Auckland Airport has been processing quarantine free flights for months but says the aviation sector will need three weeks to ramp up operations when the green light is given for a two-way transtasman bubble.
The Government is under growing pressure over a quarantine-free arrangement with Australia and although it would make an announcement ''soon,'' it is not putting a firm date on it.
Prime Minister Jacinda Ardern said Covid19 outbreaks on both sides of the Tasman had delayed plans, which late last year, were hoped to be in place by the end of this month.
''I haven't put firm dates because I don't want there to be moving goalposts. I want to present people with some definitive dates they can plan around - we are working very hard to give people as much certainty as possible.' she said today.
People could get stuck in Australia if an outbreak caused a pause in travel.
She said airports had some "good, robust protocols in place, which is what we'd expect".
Auckland Airport's general manager aeronautical commercial Scott Tasker said the company had been preparing to manage different categories of travellers since it announced plans to separate the international terminal into two self-contained processing zones last August.
Zone A, Safe Travel area, will be used exclusively by quarantine-free arrivals and all departures, and Zone B, health management area, will be used for processing arrivals who are going on to managed isolation facilities and for arriving and departing transit passengers.
The physical works have been completed and a number of flights have been processed through Zone B since December to test and refine the processes.
''Everyone in the aviation sector – from airlines to border agencies – has been preparing for months for trans-Tasman quarantine-free travel but a three-week notice period is needed so the system can ramp up operations,'' he said.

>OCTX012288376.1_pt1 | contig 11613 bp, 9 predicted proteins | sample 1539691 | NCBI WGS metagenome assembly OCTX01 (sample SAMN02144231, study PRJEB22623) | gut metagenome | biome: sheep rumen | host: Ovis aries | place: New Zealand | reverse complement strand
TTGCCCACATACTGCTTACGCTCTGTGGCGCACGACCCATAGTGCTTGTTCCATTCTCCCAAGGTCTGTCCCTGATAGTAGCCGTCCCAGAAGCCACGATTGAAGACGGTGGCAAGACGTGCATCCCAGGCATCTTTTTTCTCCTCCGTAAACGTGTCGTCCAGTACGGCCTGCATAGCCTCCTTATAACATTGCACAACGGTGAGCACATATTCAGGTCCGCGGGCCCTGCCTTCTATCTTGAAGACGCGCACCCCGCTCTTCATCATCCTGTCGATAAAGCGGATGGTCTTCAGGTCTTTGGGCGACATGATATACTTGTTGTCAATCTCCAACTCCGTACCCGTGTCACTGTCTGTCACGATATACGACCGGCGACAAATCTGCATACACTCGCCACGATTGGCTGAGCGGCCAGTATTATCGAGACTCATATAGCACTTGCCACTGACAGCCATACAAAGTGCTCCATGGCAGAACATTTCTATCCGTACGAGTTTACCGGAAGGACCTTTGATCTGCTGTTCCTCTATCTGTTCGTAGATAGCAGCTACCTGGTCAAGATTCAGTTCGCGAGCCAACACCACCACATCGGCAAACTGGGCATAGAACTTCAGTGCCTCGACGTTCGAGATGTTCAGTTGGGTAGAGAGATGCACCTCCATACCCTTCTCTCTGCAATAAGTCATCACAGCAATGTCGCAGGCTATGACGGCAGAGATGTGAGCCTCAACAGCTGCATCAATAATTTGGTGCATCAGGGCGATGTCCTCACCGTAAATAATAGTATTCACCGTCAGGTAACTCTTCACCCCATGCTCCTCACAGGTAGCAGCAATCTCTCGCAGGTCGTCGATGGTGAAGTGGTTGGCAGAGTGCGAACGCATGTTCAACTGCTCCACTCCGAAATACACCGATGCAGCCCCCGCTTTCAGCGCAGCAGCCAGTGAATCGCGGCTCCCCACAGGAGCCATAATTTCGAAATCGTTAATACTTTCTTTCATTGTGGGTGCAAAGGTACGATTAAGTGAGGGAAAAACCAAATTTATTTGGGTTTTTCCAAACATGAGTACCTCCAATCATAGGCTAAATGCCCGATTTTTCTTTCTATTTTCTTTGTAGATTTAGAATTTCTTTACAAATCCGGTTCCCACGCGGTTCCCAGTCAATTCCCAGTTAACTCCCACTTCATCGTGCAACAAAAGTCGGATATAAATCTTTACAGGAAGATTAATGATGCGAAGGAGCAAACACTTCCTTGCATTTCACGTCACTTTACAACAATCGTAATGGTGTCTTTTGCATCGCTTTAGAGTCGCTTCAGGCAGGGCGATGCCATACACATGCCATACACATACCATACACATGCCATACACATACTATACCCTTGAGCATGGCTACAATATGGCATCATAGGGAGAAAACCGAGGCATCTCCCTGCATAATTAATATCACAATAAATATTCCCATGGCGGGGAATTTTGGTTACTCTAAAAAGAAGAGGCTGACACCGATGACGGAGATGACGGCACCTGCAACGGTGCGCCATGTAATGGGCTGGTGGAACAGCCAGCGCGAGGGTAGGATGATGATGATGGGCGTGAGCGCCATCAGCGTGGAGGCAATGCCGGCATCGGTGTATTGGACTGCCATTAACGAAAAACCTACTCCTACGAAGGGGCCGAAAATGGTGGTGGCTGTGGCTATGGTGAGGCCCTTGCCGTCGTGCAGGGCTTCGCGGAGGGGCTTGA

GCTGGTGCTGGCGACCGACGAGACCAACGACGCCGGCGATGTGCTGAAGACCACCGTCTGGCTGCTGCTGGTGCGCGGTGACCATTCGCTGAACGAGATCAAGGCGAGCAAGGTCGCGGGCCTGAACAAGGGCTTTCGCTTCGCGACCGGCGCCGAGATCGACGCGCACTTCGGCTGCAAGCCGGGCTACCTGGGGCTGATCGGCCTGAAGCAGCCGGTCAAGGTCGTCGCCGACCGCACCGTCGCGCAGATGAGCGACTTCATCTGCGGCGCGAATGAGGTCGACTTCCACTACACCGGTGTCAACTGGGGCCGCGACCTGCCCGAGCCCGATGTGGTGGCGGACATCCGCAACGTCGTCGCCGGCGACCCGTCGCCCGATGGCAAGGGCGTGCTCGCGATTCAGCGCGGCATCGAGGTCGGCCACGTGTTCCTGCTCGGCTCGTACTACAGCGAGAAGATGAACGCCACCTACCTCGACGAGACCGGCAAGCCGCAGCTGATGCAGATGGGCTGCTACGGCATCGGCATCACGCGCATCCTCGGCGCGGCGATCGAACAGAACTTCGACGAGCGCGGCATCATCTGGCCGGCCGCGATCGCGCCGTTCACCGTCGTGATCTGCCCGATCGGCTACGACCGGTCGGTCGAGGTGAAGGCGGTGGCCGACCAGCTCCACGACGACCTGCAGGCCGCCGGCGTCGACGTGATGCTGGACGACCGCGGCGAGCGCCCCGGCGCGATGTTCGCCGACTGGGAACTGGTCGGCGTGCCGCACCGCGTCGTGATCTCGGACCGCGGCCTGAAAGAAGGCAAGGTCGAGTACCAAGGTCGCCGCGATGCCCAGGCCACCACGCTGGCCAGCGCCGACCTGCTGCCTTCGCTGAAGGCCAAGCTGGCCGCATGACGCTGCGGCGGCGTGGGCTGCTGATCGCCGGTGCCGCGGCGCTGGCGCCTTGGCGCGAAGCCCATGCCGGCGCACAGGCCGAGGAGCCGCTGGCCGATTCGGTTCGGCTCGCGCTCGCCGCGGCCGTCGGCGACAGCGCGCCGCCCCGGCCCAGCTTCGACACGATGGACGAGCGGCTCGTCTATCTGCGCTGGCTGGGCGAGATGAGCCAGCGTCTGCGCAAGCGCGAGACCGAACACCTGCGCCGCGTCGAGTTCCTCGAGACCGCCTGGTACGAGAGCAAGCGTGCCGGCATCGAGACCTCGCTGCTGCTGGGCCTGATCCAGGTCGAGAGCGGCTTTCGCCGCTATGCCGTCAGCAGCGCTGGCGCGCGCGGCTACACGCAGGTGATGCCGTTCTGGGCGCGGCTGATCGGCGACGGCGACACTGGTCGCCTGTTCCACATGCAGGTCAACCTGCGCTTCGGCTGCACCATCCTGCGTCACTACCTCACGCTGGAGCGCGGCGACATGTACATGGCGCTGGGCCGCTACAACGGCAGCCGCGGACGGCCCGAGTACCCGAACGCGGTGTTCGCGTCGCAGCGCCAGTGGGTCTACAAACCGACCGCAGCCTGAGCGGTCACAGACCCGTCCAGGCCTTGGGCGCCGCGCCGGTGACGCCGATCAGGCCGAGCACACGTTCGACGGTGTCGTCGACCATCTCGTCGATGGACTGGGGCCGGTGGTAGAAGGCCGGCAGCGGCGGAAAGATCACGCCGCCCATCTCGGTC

Everything from ticketing and flight scheduling to adjusting staff rosters across everyone from airlines, caterers, and ground handlers, to the in-terminal retailers would need time to gear up from the extra volume of quarantine-free flights.
The Tasman is the busiest international patch out of Auckland.
International passenger numbers are currently down by around 97 per cent at Auckland Airport.
There were just 26,000 international passengers in January this year compared to more than 1 million in the same month last year, just before Covid hit.
In pre-Covid times about 40 per cent of international passengers at Auckland Airport were on transtasman flights.
Christchurch Airport said it has been safe and ready for a two-way bubble since last October.
Chief aeronautical and commercial officer Justin Watson says the airport's processes are all in place, have been approved by government agencies and offer a safe environment.
"We have been ready and safe for months to welcome both travellers and partner airlines who travel the Tasman, with others waiting to come here from further afield.
The airport's frontline staff have been vaccinated and were looking forward to safely welcoming international travellers again, said Watson.